Then you feel it and hear it, the force of the impact isn’t much but it’s firm enough to stop the kids screaming at each other and instead they begin a chorus of “o oh”.

You stop and get out, there’s no real damage to the car apart from a small scuff mark on the rear bumper bar, the sort of thing that should buff out with a bit of polish and some elbow grease.

You check out what you’ve backed into.

It’s a wooden power pole.

It looks fine apart from a small smear of red paint that used to belong to your car.

“No damage done you say,” so you get back in the car, tell the kids to pipe down (again) and continue on your journey safe in the knowledge that you just had a really close call.

But is everything ok?

Dan Browning, Ergon’s Senior Business Partner Health, Safety and Environment is quick to point out that this is the sort of thing that happens much too often and needs to be reported.

“It happens three or four times a week where a vehicle comes into contact with our network.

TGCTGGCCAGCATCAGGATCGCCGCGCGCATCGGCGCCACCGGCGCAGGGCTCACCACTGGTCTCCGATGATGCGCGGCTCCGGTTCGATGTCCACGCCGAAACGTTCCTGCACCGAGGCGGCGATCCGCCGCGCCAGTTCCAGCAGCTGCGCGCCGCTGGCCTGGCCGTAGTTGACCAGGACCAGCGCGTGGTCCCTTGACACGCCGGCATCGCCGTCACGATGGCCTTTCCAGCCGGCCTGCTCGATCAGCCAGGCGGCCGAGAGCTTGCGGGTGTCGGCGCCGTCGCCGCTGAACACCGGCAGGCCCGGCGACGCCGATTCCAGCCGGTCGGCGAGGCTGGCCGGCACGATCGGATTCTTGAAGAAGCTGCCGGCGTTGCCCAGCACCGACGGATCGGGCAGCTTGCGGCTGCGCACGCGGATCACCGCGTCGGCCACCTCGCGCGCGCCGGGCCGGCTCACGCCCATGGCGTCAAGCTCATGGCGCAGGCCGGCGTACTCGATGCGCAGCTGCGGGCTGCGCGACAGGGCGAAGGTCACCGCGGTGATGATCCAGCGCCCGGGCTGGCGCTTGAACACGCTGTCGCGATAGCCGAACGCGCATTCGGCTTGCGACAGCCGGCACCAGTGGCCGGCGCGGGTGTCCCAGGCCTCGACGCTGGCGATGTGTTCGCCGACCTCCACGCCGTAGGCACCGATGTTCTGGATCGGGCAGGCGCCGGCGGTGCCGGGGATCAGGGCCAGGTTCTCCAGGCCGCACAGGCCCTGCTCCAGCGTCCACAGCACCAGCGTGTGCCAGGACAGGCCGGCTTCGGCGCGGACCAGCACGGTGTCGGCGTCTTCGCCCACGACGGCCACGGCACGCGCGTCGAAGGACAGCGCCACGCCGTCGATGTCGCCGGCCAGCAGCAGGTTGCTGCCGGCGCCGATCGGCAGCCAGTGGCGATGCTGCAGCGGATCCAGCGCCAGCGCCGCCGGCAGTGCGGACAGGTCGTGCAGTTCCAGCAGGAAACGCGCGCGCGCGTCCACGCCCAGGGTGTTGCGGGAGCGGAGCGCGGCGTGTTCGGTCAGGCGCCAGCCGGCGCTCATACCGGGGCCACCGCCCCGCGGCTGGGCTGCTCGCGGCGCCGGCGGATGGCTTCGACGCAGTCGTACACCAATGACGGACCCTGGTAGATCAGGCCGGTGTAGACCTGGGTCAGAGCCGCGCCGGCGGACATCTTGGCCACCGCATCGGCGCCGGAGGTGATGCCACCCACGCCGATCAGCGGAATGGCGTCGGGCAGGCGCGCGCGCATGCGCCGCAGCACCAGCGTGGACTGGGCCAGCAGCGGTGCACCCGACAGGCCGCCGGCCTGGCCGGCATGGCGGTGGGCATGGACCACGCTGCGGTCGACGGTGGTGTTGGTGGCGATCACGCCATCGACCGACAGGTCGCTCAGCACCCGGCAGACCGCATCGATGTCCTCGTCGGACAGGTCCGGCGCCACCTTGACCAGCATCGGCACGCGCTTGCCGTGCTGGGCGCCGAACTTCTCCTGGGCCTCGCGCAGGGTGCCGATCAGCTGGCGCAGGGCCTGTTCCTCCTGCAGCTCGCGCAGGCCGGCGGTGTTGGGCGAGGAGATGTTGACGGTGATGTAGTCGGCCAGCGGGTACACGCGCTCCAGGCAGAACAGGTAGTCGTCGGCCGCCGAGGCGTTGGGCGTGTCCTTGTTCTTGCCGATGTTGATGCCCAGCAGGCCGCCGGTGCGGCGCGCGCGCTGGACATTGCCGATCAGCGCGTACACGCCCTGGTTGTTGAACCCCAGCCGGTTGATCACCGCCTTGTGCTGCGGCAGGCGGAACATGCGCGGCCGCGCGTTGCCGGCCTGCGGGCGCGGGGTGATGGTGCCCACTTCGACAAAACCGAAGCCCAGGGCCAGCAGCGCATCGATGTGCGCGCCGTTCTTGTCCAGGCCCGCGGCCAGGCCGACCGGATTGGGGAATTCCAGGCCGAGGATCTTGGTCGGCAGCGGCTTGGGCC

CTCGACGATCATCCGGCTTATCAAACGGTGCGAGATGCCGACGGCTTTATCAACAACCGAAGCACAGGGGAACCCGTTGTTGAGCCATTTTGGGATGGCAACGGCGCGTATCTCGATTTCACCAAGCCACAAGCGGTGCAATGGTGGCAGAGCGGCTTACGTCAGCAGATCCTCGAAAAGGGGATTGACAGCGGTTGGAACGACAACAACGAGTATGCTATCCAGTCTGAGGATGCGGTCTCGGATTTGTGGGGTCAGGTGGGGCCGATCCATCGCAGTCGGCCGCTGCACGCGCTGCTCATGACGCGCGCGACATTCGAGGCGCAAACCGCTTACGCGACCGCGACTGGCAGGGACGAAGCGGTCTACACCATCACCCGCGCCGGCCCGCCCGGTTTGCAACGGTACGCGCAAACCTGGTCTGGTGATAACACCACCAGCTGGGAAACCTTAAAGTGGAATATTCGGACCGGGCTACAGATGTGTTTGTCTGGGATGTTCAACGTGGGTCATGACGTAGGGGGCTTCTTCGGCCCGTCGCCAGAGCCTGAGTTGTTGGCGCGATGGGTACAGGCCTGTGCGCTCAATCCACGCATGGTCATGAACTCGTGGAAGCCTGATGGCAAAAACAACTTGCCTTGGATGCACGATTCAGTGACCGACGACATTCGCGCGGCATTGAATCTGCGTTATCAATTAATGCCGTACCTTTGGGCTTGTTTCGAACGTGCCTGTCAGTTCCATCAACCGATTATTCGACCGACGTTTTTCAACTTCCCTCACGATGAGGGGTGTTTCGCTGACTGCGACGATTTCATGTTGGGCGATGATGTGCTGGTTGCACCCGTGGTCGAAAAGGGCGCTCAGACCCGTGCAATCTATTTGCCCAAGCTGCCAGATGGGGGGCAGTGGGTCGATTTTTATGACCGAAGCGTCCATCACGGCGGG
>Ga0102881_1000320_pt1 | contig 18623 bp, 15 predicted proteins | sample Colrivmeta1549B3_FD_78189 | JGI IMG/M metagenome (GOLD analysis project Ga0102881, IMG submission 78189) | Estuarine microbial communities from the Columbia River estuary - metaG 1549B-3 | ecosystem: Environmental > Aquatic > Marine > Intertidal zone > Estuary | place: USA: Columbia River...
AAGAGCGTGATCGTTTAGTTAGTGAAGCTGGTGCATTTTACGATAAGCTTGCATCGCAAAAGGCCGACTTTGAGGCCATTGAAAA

“A lot of the time it’s about the loss of power and loss of supply to customers which our crews have to respond to. But it’s also about the safety for the community, so where there’s an electrical hazard left behind, a person or small child could come into contact with that and potentially get seriously injured or killed.

Vehicles coming into contact with Ergon’s power poles and green pillar boxes are the most common problems.

In the case of power poles, the impact might only be minor but it could be enough to cause the powerlines to fall below the regulation height and then become an electrical hazard.

Pillar boxes can also be backed into or run over and the exposed live parts can therefore pose a threat to the public.

“We really need people to think about it and make sure they report any incident on 13 22 96.

“We can be contacted on that number 24 hours a day, seven days a week.

“If you’re in a vehicle, you should stay in the car and call the 13 22 96 number from there.

“People just need to take note of where they are and if there’s any identifying numbers on the pole or pillar box and pass that on to the operator,” Mr Browning said.

“It’s just a matter of doing the right thing at the time and doing something about it. It’s about keeping people safe no matter when and where.”